Agribusiness has never left the scene and, in recent decades, there are no setbacks, it is expanding towards the Cerrado, the Amazon and the Pantanal. Always deforesting and eliminating what prevents and questions its unrestrained growth. After all, for there to be expansion it is necessary to have available territories (often treated as idle, empty) to be appropriated. This was the case in the heyday of the so-called progressive governments, which benefited from the commodity boom and continues today in the midst of a time of economic, political, health and social crisis. However, we live in a particular moment: the COVID-19 pandemic, which has been plaguing the entire globe since the beginning of 2020 and which is used by the Brazilian government to "passar a boiada". Thus, the objective of this article is to point out elements that allow reflection on how the government of Jair Messias Bolsonaro (without a party) in such a short term has strongly impacted the agrarian and environmental issue. This text comprises the presentation of number 58 of Revista NERA, which has ten important contributions on the complexity and multiscale nature of the agrarian question.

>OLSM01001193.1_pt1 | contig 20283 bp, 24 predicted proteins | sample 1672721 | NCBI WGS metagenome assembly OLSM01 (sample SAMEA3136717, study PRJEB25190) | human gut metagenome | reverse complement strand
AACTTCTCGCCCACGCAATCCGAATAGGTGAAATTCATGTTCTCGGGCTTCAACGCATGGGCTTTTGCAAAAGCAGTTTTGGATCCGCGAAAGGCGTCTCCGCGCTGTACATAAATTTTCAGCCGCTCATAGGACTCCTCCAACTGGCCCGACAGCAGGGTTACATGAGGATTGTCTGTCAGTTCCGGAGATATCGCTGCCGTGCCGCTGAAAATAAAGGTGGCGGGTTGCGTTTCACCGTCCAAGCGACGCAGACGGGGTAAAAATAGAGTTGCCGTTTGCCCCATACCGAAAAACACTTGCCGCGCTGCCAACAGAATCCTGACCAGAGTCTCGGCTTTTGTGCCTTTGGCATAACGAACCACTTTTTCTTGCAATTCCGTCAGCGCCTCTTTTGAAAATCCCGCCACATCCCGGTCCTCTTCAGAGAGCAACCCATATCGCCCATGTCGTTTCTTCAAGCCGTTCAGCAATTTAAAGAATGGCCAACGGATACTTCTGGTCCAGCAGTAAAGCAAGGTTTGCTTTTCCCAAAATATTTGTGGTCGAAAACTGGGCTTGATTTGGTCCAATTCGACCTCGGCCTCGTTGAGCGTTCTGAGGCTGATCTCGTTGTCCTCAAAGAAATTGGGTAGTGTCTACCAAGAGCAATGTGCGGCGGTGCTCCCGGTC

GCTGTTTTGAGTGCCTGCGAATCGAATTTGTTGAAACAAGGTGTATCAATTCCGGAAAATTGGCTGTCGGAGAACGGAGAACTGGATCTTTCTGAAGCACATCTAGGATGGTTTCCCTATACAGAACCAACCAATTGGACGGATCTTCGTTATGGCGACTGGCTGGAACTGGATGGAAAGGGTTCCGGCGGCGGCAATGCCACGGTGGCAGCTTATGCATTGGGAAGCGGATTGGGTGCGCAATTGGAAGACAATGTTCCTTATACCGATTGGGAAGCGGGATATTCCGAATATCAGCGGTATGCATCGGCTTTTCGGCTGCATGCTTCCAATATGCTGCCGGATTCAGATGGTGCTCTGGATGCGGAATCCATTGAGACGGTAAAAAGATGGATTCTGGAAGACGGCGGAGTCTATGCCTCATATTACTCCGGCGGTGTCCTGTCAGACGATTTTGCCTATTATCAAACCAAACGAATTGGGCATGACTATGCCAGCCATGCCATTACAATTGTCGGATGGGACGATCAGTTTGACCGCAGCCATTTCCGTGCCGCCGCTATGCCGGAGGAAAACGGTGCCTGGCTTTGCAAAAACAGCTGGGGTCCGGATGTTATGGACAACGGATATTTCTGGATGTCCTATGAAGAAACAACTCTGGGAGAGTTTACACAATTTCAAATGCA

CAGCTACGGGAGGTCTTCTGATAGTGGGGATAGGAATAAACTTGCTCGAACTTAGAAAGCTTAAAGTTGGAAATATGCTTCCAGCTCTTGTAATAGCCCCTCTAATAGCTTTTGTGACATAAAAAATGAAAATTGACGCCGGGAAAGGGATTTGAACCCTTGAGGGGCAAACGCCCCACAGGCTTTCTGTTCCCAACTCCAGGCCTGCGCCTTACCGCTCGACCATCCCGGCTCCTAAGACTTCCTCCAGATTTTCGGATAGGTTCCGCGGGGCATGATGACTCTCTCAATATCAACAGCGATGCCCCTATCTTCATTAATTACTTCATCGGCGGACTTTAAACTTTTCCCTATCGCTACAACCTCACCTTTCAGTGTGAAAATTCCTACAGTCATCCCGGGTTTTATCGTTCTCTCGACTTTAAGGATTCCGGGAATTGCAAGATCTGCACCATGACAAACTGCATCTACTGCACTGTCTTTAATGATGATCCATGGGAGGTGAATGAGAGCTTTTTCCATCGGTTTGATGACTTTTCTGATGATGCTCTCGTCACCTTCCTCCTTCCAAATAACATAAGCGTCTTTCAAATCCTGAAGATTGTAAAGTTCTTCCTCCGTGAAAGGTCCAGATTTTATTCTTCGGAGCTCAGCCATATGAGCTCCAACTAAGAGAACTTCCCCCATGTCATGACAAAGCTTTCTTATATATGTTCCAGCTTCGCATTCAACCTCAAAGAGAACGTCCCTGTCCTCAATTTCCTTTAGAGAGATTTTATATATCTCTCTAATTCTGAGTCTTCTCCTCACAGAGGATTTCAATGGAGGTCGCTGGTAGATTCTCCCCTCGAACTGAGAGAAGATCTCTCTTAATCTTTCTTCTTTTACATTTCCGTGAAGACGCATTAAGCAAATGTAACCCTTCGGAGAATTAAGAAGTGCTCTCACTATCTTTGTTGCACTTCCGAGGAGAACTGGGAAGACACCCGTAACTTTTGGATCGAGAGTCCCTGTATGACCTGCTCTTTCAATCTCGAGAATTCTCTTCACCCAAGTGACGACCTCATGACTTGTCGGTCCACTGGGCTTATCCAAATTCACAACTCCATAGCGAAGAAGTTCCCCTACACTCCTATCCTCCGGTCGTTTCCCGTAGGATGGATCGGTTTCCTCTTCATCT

17.
SSRN; 2022.
Preprint in English | SSRN | ID: ppcovidwho-330637

ABSTRACT

The results of the fifth and final wave of the National Income Dynamics Study – Coronavirus Rapid Mobile (NIDS-CRAM) survey reported in this paper provide an update and analysis of the trend in household food insecurity and hunger during the past year in South Africa. In a previous paper in May 2021, we noted that “indicators of hunger and a lack of money to buy food, or what we will refer to as ‘food insecurity’ for brevity, have remained stubbornly high, and do not appear to have changed substantially since June 2020.” Unfortunately, this statement remains true in wave 5.

18.
African Journal of Food, Agriculture, Nutrition and Development ; 22(1), 2022.
Article in English | Scopus | ID: covidwho-1738199

ABSTRACT